I imagined your life as it was and mine as it might be.
Later, as I lay in bed neither asleep nor awake,
from the barn came the rustle of an owl’s wings.
Yesterday folds our vital documents
into its briefcase and steps
onto a busy street.
Busses lunge on asphalt, rolling
knotted muscles and emptied pockets deeper
into roads where dogs and paper
blur the lines between news and shit.
Lovers, condos, taxis, and sidewalks
pray to scrape up rent.
Tomorrow crouches, ready to spring
and thrust us back into the boxing ring.
I sit at the end of the Earth,
an old, fractured dock worn by water
cradles me and fixes the scene.
Yellow sails swimming the Jetstream
hang on to the red dinghy whose wake
sets my eye on the far shore.
Coney isle ‘cross the murk-warped sea
holds ancient homes like tapestries
hold ancient threads that you can see
in some museum for a fee.
For the residents at Rosses Point
this is no end –
it starts their children’s dreams
and holds them to life,
roots them in communal grasses
that grow and will always grow.
I didn’t know
that where the weed-stalk masses
life’s abundance would overflow.
But where are their riches?
Cast in ditches by roadsides where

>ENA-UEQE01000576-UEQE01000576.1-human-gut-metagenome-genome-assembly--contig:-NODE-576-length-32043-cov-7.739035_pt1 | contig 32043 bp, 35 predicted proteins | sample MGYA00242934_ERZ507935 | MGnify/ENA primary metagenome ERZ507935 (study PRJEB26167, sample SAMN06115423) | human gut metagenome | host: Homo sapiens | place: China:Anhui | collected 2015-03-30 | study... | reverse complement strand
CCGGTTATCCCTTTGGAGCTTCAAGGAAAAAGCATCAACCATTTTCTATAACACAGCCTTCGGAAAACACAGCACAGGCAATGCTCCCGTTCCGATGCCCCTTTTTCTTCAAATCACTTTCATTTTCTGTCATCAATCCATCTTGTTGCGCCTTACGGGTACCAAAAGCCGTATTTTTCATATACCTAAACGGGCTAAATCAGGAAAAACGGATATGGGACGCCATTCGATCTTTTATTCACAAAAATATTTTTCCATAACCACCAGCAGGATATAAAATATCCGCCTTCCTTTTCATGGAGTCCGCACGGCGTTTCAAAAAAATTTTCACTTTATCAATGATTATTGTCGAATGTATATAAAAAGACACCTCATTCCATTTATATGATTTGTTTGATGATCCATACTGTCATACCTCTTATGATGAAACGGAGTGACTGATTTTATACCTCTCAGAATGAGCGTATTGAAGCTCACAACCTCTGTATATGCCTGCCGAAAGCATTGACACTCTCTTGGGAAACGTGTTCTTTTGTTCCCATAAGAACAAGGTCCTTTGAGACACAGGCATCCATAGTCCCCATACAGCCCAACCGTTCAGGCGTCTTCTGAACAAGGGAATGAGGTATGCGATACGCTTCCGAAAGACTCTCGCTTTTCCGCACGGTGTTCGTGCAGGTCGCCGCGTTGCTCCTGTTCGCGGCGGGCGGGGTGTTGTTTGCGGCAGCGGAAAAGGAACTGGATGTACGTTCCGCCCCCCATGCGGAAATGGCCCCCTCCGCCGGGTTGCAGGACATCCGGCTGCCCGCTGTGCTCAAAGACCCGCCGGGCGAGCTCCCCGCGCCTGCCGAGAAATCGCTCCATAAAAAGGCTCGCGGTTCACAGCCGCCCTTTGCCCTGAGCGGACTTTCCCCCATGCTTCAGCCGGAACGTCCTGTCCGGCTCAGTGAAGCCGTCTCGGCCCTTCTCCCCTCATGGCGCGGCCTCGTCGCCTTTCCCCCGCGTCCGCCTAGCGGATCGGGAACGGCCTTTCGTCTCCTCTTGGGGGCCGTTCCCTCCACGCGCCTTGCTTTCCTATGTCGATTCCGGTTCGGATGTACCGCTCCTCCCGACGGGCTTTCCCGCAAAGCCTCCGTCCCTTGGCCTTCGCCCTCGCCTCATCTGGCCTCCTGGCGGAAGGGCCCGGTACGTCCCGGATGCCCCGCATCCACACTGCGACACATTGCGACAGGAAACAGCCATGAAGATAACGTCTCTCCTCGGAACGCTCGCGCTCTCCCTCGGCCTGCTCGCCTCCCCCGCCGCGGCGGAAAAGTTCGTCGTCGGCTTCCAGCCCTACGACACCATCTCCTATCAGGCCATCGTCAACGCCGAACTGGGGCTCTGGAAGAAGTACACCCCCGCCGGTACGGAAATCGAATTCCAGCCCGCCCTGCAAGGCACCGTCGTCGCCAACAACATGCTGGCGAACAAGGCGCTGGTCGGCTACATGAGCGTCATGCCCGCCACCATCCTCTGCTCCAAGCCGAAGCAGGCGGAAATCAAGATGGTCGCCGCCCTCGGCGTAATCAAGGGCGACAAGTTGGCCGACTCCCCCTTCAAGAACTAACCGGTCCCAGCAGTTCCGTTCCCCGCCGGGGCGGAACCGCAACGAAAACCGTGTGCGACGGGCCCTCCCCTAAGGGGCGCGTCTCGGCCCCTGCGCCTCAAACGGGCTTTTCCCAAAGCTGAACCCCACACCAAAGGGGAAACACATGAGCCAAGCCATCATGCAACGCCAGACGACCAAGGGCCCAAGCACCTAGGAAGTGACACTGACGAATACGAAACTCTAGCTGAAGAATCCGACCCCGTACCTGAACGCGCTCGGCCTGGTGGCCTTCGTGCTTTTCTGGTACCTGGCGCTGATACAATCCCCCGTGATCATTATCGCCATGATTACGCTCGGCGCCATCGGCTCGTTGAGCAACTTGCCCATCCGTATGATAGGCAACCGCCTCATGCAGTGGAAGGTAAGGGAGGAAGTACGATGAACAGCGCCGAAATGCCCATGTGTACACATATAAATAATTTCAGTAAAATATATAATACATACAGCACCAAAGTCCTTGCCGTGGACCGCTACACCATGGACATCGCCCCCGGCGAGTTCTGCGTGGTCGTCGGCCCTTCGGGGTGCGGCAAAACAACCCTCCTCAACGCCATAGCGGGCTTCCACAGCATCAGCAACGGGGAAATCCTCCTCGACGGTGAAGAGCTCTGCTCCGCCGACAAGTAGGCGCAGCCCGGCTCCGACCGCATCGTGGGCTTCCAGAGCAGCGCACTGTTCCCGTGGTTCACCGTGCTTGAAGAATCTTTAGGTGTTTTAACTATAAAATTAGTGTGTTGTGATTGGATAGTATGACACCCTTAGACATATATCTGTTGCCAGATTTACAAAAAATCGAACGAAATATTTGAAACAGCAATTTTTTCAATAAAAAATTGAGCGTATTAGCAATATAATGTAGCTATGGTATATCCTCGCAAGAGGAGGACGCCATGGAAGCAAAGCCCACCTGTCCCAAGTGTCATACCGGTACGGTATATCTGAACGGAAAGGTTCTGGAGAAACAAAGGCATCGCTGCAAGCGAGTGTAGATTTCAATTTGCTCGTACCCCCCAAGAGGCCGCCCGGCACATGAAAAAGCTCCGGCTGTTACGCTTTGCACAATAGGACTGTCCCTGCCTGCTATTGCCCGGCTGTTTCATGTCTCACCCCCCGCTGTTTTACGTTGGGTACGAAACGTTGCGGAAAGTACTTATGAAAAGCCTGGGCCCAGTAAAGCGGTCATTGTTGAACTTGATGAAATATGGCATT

three hundred years of smiles,
vein-pulsing beliefs, busy thinkers,
sweet upswept streets,
all put wealth – the heaping of coin
upon coin till nothing can breathe –
aside and laugh. They live;
happening as they survive.
Inside the crumbled watchtower
I fling passion onto thought
onto nerve onto pen onto page
and then am limp,
like the carelessly treaded sage;
a child’s footprint.
What anguish did the watchers know
looking through the barred stone walls? –
their travelers were still gone.
In the swirling, swallowing night,
that drops like the judge’s gavel,
I write images of the sundry
numb-fingered seaside –
the birds call through the salt-stained air.
Fly away my wind-swept birds,
fly, fly till you reach my words
that are split among a thousand minds and cities.
Fly till the grass overcomes the tread,
till the sun succumbs to lead
poisoning and dawn’s jaw drops dead.
The lighthouse, the sprinkling showers
from the clouds that shroud and mask
the would-be sky, guide
the heart that falls inside my throat –
two hundred tons of blood
beat through its bulge – I’m alive
and live on, like this unhampered ground.
The sound of ripples, the rustle